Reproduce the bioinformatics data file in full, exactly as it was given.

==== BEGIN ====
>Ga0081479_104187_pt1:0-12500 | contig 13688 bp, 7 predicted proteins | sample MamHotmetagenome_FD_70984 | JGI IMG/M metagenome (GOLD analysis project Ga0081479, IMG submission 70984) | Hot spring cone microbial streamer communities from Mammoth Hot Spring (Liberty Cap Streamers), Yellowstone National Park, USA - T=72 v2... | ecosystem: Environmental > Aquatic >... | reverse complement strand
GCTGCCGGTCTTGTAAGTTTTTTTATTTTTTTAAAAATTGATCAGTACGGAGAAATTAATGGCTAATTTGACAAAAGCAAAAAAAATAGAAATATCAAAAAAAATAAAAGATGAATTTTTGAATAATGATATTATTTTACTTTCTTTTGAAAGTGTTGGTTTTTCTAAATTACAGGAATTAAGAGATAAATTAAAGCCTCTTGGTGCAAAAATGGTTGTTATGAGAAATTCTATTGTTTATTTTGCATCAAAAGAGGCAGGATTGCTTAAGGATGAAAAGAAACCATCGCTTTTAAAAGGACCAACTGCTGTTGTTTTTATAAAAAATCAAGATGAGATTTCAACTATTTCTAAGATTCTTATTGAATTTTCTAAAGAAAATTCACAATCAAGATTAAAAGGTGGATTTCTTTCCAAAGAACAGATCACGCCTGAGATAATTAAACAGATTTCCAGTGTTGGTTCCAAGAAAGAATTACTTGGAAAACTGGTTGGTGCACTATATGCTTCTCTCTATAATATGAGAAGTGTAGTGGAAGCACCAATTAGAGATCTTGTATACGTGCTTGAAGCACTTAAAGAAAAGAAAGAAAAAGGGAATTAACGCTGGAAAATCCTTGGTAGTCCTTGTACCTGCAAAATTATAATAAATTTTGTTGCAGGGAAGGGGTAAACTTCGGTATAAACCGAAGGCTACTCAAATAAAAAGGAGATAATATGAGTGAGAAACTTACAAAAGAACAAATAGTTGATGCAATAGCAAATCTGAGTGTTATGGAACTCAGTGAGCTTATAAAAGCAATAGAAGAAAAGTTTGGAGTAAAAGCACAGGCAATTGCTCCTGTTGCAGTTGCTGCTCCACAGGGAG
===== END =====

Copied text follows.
>Ga0081479_104187_pt1:0-12500 | contig 13688 bp, 7 predicted proteins | sample MamHotmetagenome_FD_70984 | JGI IMG/M metagenome (GOLD analysis project Ga0081479, IMG submission 70984) | Hot spring cone microbial streamer communities from Mammoth Hot Spring (Liberty Cap Streamers), Yellowstone National Park, USA - T=72 v2... | ecosystem: Environmental > Aquatic >... | reverse complement strand
GCTGCCGGTCTTGTAAGTTTTTTTATTTTTTTAAAAATTGATCAGTACGGAGAAATTAATGGCTAATTTGACAAAAGCAAAAAAAATAGAAATATCAAAAAAAATAAAAGATGAATTTTTGAATAATGATATTATTTTACTTTCTTTTGAAAGTGTTGGTTTTTCTAAATTACAGGAATTAAGAGATAAATTAAAGCCTCTTGGTGCAAAAATGGTTGTTATGAGAAATTCTATTGTTTATTTTGCATCAAAAGAGGCAGGATTGCTTAAGGATGAAAAGAAACCATCGCTTTTAAAAGGACCAACTGCTGTTGTTTTTATAAAAAATCAAGATGAGATTTCAACTATTTCTAAGATTCTTATTGAATTTTCTAAAGAAAATTCACAATCAAGATTAAAAGGTGGATTTCTTTCCAAAGAACAGATCACGCCTGAGATAATTAAACAGATTTCCAGTGTTGGTTCCAAGAAAGAATTACTTGGAAAACTGGTTGGTGCACTATATGCTTCTCTCTATAATATGAGAAGTGTAGTGGAAGCACCAATTAGAGATCTTGTATACGTGCTTGAAGCACTTAAAGAAAAGAAAGAAAAAGGGAATTAACGCTGGAAAATCCTTGGTAGTCCTTGTACCTGCAAAATTATAATAAATTTTGTTGCAGGGAAGGGGTAAACTTCGGTATAAACCGAAGGCTACTCAAATAAAAAGGAGATAATATGAGTGAGAAACTTACAAAAGAACAAATAGTTGATGCAATAGCAAATCTGAGTGTTATGGAACTCAGTGAGCTTATAAAAGCAATAGAAGAAAAGTTTGGAGTAAAAGCACAGGCAATTGCTCCTGTTGCAGTTGCTGCTCCACAGGGAG